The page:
Full Stereo “One Song” Excerpt from Snow White Overture

At a recent evening honoring Richard M. Sherman, film composer John Debney (2016’s The Jungle Book, The Greatest Showman, Elf) said that he sometimes ends a film recording session by asking the orchestra to play a classic Disney piece from the original sheet music. Astonishing pros that they are, they play it from sight–and only Debney, Sherman and a select few are able to hear a live version of, for example, the Mary Poppins overture. For the Radio City production of Snow White, elements of the original overture and finale were re-created live for the fortunate folks who saw the show in person–and thanks to the Buena Vista LP, home listeners could enjoy hearing it in stereo.


  • In the early days of Home Video, the Disney Studios issued press releases stating that the original “Snow White and the Seven Dwarfs” animated film would never be released to home video. So while films such as “Pinocchio” and “Cinderella” were available to watch at home, “Snow White” remained in the vaults. The Radio City Music Hall version, shown on Disney Channel and available on VHS, was the only version that could be viewed at home.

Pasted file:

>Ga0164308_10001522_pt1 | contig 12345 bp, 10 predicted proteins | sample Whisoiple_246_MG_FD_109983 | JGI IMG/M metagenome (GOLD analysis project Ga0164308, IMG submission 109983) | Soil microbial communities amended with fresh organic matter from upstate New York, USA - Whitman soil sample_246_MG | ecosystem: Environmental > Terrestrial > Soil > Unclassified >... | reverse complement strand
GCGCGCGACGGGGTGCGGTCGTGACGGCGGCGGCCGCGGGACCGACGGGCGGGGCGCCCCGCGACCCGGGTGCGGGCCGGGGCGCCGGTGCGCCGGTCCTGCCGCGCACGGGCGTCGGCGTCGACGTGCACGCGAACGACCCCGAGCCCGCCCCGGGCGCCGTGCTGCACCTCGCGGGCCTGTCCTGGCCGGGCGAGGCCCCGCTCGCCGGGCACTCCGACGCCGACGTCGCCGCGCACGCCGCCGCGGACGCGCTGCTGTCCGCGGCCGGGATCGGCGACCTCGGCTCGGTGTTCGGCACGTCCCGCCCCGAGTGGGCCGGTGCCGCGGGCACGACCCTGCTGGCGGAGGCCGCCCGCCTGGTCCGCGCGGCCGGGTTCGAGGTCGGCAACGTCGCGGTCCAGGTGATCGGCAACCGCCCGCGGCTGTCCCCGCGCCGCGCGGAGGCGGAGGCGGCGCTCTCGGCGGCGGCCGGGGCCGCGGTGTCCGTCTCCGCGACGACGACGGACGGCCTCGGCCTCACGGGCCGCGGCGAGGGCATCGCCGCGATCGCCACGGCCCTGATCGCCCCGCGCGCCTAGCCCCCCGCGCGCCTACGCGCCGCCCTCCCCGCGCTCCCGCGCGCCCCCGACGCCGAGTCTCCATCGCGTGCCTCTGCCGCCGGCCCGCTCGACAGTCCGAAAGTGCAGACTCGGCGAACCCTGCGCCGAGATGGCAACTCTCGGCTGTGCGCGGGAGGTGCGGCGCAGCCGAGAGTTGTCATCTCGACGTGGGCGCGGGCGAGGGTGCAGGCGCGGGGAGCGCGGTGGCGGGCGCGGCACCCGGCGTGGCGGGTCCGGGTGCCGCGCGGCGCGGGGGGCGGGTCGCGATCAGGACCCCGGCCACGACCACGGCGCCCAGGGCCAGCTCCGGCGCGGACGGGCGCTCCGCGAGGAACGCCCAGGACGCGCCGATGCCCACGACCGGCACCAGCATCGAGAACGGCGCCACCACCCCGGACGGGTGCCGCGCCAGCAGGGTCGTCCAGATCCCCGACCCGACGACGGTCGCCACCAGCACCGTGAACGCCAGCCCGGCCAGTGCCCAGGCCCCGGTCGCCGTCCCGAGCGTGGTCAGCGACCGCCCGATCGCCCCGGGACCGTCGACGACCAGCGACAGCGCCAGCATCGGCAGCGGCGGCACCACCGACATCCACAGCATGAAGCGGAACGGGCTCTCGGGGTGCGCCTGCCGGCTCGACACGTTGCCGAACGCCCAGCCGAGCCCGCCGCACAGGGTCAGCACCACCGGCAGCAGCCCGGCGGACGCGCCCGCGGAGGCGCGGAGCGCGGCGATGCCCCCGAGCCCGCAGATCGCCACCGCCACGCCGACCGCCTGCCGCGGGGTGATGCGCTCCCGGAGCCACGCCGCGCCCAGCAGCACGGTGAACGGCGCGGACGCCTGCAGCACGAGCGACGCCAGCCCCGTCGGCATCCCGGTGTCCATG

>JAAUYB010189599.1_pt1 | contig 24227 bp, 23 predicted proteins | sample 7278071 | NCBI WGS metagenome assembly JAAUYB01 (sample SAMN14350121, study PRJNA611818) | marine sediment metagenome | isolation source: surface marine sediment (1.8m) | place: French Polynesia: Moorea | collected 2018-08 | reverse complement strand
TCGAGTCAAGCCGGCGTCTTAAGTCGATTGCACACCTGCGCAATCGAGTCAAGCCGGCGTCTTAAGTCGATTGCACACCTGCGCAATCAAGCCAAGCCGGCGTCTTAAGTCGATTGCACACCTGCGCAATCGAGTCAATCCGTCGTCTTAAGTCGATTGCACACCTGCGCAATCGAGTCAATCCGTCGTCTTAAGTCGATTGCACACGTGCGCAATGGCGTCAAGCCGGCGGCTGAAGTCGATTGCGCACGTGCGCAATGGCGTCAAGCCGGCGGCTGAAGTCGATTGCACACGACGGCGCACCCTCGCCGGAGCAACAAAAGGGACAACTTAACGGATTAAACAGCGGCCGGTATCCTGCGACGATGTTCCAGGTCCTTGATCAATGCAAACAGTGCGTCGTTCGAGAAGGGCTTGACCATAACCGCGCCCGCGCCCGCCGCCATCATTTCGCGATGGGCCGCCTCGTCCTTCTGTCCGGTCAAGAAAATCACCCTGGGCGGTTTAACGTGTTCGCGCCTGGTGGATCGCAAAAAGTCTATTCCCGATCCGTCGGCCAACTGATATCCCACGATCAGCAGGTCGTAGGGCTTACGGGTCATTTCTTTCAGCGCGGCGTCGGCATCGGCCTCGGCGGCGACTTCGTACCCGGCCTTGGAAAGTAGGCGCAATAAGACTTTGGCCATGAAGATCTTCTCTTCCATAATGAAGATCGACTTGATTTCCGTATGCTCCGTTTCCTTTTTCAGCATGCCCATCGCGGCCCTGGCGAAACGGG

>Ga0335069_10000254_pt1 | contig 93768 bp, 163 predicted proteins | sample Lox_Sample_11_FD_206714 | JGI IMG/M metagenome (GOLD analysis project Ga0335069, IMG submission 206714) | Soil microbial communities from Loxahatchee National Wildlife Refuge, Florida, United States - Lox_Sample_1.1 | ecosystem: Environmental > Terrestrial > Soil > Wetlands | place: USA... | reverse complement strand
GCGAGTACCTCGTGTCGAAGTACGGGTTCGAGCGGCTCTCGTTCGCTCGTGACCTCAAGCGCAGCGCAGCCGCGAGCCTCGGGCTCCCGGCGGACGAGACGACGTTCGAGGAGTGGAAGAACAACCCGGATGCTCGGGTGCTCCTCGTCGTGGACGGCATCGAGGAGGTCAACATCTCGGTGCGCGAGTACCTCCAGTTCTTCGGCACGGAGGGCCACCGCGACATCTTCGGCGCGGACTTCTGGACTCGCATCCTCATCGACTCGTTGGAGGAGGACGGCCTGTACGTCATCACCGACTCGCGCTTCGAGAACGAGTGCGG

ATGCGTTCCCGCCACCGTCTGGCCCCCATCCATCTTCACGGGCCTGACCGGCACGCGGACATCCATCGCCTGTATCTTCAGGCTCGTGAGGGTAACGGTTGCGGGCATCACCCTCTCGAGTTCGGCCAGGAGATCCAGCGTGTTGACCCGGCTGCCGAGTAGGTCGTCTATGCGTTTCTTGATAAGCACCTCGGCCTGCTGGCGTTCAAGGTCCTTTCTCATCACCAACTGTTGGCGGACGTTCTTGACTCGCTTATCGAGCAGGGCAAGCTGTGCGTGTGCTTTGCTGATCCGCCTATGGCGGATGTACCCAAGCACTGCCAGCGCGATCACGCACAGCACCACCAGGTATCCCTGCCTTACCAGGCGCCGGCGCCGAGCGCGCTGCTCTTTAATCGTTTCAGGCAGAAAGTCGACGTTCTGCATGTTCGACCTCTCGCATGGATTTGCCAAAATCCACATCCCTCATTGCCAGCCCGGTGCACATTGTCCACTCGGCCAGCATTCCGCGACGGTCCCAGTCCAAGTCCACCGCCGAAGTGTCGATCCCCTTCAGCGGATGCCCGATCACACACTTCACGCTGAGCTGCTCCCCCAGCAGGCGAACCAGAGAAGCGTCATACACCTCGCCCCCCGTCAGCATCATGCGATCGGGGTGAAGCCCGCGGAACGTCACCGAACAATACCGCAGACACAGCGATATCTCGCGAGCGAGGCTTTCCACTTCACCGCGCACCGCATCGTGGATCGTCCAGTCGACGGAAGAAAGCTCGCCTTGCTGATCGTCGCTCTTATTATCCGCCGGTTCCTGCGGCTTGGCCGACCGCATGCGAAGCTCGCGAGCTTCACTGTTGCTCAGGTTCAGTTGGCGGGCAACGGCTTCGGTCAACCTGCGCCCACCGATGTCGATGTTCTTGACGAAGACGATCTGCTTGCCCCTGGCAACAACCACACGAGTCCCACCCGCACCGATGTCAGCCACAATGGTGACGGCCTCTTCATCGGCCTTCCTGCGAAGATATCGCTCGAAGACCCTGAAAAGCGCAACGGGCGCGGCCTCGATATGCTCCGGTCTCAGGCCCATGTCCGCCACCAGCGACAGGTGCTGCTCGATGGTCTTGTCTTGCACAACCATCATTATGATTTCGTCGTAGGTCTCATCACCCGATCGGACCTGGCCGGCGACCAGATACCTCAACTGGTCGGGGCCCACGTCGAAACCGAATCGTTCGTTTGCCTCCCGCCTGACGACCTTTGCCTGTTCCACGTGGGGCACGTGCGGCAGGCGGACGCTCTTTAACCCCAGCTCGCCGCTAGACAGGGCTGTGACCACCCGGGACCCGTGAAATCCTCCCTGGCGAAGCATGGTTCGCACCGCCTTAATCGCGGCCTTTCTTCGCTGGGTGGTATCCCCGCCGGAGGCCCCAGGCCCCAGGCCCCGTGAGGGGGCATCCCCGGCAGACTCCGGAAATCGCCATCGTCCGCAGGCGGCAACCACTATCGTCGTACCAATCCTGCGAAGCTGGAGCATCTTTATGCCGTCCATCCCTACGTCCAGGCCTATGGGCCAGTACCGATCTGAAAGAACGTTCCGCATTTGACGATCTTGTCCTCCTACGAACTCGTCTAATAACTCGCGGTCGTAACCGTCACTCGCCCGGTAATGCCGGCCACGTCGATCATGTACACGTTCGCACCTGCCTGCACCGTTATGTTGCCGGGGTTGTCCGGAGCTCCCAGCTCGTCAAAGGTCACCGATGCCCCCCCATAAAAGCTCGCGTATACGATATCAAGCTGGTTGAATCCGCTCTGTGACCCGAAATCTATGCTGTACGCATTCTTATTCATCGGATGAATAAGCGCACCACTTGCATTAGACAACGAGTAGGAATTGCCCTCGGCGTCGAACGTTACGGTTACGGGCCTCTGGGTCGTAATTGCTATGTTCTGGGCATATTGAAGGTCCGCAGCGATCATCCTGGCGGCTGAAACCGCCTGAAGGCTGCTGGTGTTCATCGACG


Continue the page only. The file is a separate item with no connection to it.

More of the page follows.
I never knew that this was the last LP released under the Buena Vista label. Thanks for sharing!

    • It was the last one that featiuring a musical score and had the distinctive label design that was used for Mary Poppins. All the ones that followed were adventure related and had stories, like Star Wars or Roger Rabbit. Buena Vista also became the label for adventure read alongs, then cassettes before CDs came along, then the name was used again for music albums like the Gumby one we talked about a few weeks ago.

  • I remember seeing this on Disney Channel back in the 90s, and thought it was a pretty faithful version of the movie. I especially enjoyed the animal costumes, mainly the raccoons and rabbits, which were very well done, and the two person deer was interesting as well. I never really knew the story behind it, glad to see this post, it filled it what I never knew about the show.